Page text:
Geoff says: “Then, I got back to the bike and there was a 25 mile bike ride with a storm coming, all against the wind. That was a long day.”
Each bothy is different, according to Geoff. They can be small or multi-roomed, often in old buildings not used since shepherd’s were regular faces in glens. Some have a good source of wood nearby while for others it needs to be carried in along with your food.
But one of the most important things is to get on with others when you arrive.
Geoff, who lives in Edinburgh and trained as a surveyor but now devotes his time to photography and bothies, says: “I like to be on my own and I like to chat to people, I don’t mind either. Your bothy experience is what you make it in terms of the food and fuel you bring and your social experiences.
“I cycled down to Over Phawhope in the Borders and it was a Sunday night and I thought I would have it to myself.
“But there was a group from Edinburgh in there, and they were already drinking. There was one of two ways to go – a cold room to sleep in or go with it. They gave me a seat by the fire, a glass of wine and away we went. I had the best sing song I have ever had.
“They left in the morning and I had an extra night on my own, so it is a kind of balance.”
Since he began the book, Geoff says he has noticed changes in the Scottish countryside, not least that “bike-packing (rather than backpacking) has become a thing”.
He adds: “The key thing for me is that the bothies are getting more comfortable. There are more sleeping platforms and more stoves instead of sleeping on the floor with a badly drawing fireplace. The Mountain Bothy Association are spending a lot of money making them better. This is the best ever time to go bothying and it is only going to get better.”
Geoff, who first went bothying to Camban in Kintail as a student at Edinburgh University nearly 30 years ago, says the challenges are there when bothying, but not enough to make it dangerous for the well prepared.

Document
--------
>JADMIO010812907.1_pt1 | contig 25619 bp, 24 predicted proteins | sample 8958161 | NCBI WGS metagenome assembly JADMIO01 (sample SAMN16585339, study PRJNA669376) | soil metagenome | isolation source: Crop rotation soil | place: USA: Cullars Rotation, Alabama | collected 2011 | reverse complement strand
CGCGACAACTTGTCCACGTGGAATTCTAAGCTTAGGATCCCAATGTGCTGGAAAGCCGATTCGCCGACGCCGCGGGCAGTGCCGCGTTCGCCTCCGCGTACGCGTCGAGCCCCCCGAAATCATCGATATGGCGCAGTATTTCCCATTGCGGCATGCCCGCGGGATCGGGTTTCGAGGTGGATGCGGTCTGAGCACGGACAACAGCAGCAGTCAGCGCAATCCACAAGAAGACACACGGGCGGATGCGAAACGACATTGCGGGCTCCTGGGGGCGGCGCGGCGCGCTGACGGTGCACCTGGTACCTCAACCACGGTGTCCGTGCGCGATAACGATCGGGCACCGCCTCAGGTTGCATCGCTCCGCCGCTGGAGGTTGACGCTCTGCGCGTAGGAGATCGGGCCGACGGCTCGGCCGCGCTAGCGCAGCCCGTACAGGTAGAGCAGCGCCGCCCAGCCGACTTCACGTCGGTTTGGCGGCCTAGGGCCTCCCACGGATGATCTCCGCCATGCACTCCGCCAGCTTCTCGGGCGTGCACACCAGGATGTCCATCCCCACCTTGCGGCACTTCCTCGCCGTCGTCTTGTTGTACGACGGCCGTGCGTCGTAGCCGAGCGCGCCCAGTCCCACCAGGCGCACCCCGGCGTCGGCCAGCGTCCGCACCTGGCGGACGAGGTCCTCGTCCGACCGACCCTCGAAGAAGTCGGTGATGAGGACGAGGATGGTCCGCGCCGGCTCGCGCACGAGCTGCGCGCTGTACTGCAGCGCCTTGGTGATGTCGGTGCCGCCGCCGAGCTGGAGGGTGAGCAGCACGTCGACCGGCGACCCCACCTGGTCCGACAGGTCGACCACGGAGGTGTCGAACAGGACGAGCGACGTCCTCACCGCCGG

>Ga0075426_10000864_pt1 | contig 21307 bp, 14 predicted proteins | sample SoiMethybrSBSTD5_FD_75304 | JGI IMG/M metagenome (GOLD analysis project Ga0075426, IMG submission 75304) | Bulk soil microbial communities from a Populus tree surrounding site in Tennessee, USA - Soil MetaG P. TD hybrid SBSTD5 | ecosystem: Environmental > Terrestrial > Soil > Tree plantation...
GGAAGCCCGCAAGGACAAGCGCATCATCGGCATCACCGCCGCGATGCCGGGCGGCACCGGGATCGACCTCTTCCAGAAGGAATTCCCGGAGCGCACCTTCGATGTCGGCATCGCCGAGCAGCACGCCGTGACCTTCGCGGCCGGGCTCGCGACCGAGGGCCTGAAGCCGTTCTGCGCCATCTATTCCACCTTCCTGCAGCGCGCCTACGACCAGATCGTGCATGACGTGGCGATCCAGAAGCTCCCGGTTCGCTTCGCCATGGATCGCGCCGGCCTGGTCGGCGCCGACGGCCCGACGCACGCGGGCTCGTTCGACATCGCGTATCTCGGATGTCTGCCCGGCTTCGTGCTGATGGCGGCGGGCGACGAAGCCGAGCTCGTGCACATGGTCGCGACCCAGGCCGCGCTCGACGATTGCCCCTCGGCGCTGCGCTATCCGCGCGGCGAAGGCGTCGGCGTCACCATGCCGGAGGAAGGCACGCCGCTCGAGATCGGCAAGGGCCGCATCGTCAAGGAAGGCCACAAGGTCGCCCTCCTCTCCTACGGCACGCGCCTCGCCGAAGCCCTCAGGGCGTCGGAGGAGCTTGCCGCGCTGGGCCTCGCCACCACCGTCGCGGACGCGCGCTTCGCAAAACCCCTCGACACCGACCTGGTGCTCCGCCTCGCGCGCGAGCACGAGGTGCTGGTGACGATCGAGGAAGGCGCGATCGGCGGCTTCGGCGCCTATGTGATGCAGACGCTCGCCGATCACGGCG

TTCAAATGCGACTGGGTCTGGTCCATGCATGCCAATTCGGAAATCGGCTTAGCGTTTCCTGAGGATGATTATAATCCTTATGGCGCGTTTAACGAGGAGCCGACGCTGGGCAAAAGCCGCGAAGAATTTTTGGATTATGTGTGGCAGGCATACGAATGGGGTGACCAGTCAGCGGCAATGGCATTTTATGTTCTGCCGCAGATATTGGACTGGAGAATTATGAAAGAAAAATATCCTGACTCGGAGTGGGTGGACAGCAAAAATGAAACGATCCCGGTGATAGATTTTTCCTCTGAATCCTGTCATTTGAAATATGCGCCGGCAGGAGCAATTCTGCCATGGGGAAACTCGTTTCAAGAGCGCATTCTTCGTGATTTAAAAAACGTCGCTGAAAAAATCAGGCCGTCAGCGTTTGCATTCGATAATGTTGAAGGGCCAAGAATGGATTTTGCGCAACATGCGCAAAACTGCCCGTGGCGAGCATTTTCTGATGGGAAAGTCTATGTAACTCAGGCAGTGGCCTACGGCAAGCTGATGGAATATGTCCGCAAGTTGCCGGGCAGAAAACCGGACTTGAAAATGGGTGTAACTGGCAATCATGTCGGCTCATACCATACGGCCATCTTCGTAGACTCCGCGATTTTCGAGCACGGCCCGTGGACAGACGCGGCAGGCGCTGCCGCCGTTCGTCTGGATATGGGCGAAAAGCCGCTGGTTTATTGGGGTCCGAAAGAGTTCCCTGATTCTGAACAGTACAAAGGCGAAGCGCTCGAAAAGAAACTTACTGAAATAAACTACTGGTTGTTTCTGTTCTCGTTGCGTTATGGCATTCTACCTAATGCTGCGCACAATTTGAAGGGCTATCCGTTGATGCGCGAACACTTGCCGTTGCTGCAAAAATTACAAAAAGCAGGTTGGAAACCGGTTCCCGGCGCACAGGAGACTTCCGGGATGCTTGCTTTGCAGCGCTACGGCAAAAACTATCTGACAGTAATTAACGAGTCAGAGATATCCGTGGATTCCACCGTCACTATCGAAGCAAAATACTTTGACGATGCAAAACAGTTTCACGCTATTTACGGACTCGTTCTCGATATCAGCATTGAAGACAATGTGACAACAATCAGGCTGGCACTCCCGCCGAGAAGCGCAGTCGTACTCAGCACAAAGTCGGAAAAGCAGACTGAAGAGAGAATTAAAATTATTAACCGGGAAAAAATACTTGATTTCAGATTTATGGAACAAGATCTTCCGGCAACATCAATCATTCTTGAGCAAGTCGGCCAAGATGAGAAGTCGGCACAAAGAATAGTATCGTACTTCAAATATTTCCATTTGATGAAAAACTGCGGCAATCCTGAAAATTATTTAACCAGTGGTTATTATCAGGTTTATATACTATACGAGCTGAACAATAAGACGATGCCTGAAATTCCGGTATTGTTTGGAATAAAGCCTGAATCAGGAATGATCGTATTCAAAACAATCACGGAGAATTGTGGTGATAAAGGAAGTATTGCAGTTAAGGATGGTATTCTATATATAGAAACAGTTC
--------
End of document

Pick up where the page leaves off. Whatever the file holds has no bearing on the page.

He says: “There is a real frisson of being out in winter on your own, knowing there is no-one around for 10 or 15 miles if you get into trouble. Your eyes are wide open because you know you can’t make a mistake.
“But even if you do it is generally only annoying and uncomfortable. All these components make bothying a challenging but not too hard and then your reward is a being set up for the evening with a fire and a glass of wine.”
*The Scottish Bothy Bible is published by Wild Things Publishing and costs £16.99
Pic credit – Geoff Allan
Credit: Bruce Wilkinson for Ski-Scotland
Ski-Scotland is ploughing on regardless despite a lack of the white stuff this winter and holding its annual Snow Fest this Saturday, with activities guaranteed, whatever the snow conditions are.
The Snow Fest fun include Zibob racing, igloo building and a snowman competition at Glencoe Mountain, a Burton Riglet taster session for the youngest snowboarders at CairnGorm mountain, who are also offering shop discounts on some ski accessories and prizes for the best photos and posts on Facebook and Instagram. Meanwhile at Glenshee, there’s live music all day (10am till 4pm) from three bands. At Nevis Range there is a snow sculpture competition and the chance to watch the SARDA Rescue Dogs in action. Where snow allows, there will also be the traditional mass descent at 1pm.
Chair of Ski-Scotland Heather Negus said: “No one can deny that it’s been a challenging winter for Scotland’s snowsports areas. However, it’s not really been a mild winter. We have had good snow and some brilliant overhead weather for T-shirt skiing, but the fluctuating temperatures have meant that it’s been a bit of a stop-start season so far. Remember that we usually expect to ski well into May and that in previous years which had this sort of weather pattern there have often been large dumps of snow well into the spring.”
Good to see my Scots Magazine colleague Cameron McNeish involved on a great event aimed at getting folk up into Scotland’s wonderful hills and mountains.
Skills for the Hills, organised by Mountain Aid, working with Mountaineering Scotland, will take place on Saturday at Glasgow’s Royal Concert Halls.
There will be 40 leading outdoor organisations taking part, with a mix of exhibitions, talks and demonstrations aimed at helping and encouraging people of all levels of experience, from newcomer to experienced mountaineers.
The event will be opened by Mountain Aid patron and outdoor writer and broadcaster Cameron McNeish, who will also be one of the main speakers, along with fellow outdoor writer Chris Townsend, Mountaineering Scotland safety expert Heather Morning, and speakers from mountain rescue, John Muir Trust and other organisations.